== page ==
How Generali people are helping Ukrainian refugees
13 April 2022
Julija Klančišar was born in Latvia. She is Russian by birth. Half of her relatives live in the North Caucasus in Russia, half in Ukraine. Julija has been living in Slovenia in Trbovlje for 26 years and now she is giving back supporting families fleeing the war.
You said you can't hide your origin and you can’t apologise.
Of course not. I have been hearing a lot lately about having to apologise for the fact that I attacked Ukraine because I am Russian. No, I didn't attack. I am proud to say that, yes, I am Russian, nature gave me this, as well as a woman's body, hair and skin colour. I will not apologise for things I did not choose. I can do something good or bad, but that's my choice. I do not intend to apologise for such things. Why should I, should I apologise today because I am Russian, tomorrow because I am a woman, the next day because I have white skin…
You have chosen to help the people of Ukraine. How?
First, I called the Red Cross to see if I could help. As I work at Generali, I'm taking part in the assistance programme that launched our first-aid kit collection campaign. Most people have cars, all our clients have cars. They will replace the first-aid kit one year earlier. In fact, there is a shortage of bandages in Ukraine, especially elastic ones to stop bleeding. From Ukraine, they are also asking for baby food. Powdered milk and canned food to feed the children. Women and their children still sit all day and night in the subways that have become their home. They are trying to arrange a kind of home for their children there, as quiet and pleasant as possible. The problem is that babies are also being born there. There is no milk and mothers find it difficult to breastfeed due to stress. It’s hard to say anything cultural about this subject. I do not want people to bring juices or nice dresses. Yesterday, for example, we received a sparkly T-shirt and silk knickers. They need sleeping bags, warm socks, thermal clothes, winter jackets. If possible, like the ones we wear when we go skiing or hiking in the mountains. Smaller and waterproof, impenetrable, not the heavy ones. Also because of transport. After all, Ukraine is more than a thousand kilometres away.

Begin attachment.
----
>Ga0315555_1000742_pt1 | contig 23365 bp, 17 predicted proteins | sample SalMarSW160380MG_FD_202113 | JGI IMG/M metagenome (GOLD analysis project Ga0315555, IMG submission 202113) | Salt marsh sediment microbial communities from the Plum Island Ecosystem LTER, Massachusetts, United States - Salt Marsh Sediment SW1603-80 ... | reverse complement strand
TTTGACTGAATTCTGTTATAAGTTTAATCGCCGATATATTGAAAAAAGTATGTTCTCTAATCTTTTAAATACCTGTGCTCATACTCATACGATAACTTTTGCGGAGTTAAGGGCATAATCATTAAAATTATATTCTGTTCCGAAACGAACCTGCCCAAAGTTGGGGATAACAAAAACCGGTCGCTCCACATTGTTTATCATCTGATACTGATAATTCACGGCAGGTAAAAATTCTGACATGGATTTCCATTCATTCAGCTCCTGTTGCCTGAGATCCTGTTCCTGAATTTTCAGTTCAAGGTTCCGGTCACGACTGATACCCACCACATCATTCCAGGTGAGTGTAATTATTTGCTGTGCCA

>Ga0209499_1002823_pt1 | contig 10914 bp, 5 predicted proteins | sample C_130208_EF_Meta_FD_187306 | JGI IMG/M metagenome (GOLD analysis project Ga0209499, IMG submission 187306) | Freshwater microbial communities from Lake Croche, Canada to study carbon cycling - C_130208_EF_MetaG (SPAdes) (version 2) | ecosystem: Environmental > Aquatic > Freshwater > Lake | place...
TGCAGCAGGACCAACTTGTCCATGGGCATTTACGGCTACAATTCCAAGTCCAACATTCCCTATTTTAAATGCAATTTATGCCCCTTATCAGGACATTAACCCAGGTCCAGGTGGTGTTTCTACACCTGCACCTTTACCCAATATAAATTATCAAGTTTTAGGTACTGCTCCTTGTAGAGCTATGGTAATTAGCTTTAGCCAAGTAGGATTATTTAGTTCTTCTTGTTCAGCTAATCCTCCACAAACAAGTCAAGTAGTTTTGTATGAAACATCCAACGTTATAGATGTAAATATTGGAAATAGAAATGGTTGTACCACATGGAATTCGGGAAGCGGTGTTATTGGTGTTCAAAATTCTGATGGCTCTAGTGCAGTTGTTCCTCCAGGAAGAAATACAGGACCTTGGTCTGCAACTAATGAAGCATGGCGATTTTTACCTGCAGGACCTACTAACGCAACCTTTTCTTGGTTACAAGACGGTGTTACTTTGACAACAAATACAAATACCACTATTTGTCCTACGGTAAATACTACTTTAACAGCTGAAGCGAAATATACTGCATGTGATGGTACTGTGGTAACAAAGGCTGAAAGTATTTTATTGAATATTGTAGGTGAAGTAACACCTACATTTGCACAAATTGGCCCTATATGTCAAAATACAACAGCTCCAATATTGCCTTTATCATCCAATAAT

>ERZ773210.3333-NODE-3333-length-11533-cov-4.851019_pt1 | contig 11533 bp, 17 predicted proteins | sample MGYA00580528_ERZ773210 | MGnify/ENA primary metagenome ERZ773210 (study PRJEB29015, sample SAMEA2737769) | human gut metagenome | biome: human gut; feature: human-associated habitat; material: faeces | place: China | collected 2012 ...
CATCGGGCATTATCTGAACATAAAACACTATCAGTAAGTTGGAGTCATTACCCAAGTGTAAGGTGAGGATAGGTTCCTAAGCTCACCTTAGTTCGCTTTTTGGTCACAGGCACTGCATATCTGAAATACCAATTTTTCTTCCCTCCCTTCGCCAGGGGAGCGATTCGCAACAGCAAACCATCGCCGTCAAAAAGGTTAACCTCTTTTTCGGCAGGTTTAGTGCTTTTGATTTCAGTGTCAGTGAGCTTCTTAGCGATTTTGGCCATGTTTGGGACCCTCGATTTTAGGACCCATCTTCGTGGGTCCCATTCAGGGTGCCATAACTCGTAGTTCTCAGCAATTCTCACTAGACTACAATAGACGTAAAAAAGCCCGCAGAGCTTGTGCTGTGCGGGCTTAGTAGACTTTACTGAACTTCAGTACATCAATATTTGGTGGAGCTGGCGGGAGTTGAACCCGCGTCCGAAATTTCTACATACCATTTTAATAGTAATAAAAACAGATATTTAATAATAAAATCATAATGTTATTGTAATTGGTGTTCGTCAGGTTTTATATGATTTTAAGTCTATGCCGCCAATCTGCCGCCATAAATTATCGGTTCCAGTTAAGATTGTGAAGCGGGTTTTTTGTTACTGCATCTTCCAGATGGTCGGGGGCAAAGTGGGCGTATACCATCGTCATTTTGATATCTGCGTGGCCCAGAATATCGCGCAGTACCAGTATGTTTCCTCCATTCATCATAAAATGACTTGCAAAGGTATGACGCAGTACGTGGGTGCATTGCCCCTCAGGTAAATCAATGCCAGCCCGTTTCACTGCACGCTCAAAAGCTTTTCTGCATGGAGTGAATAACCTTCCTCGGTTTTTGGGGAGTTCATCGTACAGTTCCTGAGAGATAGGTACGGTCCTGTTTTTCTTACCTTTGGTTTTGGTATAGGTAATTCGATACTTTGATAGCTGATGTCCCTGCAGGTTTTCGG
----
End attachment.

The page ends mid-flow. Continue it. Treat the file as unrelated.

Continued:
Where do you help?
On the FB side, we have our group of people who moved to Slovenia from the former Soviet Union. Some kind of former Soviet alliance. Without any nationality, Russian is common to all of us. We are connected. Together we find coordinators who have so far coordinated assistance through the Ukrainian embassy. Some associate with the Red Cross and certain companies. Someone knows someone somewhere, and that’s how we connect. Perutnina Ptuj, for example, ceded its warehouse in Ljubljana. We help in various places. That’s how we work. We write, we call, sometimes we shout that this should be stopped because it’s actually hard. I personally am not so affected because my family are safe. My colleague, who is a coordinator, for example, has parents in Kiev.
Do you have any contacts with family or friends in Ukraine?
Of course. I had contact with a client, who called me last Thursday at 6 in the morning. At first, I was upset because she woke me up, then because I could not hear her. Something was on the line. When I found out what, I was horrified. I heard gunfire on the phone, very loud bangs. She left Slovenia for Ukraine with her two children because she had to bring certain paperwork to Slovenia to arrange permanent residency. She came there, to her town, to get certain paperwork from the administrative units. At five in the morning, she was caught up in the war.
What is the situation in Ukraine when you talk to them?
They are fleeing. People are fleeing. Women with children flee, the elderly. Men remain in Ukraine. They will fight. At least the majority of them.
How can you help those who are fleeing?
We’re trying to help Slovenia, we also try to find accommodation. Many people have bought flats and rented them. They are currently renting to these families. Every day a woman comes with children and we look for options where to place them. We share the current capacities, the capacities that we have with each other and help women firstly. You know, men don't come to us. I often hear that it is exactly like it was during the Syrian war. No, the refugees there were mostly men. We have very rarely seen women. This is a very different picture. Women are fleeing Ukraine. And children. Syria is far away, Ukraine is very close.
But what do people in Ukraine expect, want?
At the moment, they most want no alarm at eight or nine in the evening. Those who do not believe can go to YouTube. We have live cameras in Ukraine. People wish there wasn’t that sound, so they could fall asleep in their beds rather than on the concrete floor of the basement. Those who can’t get to the subway station sleep in bathtubs, because it’s the safest place. They want peace and silence, they want to sleep. They want to shower the baby with warm water.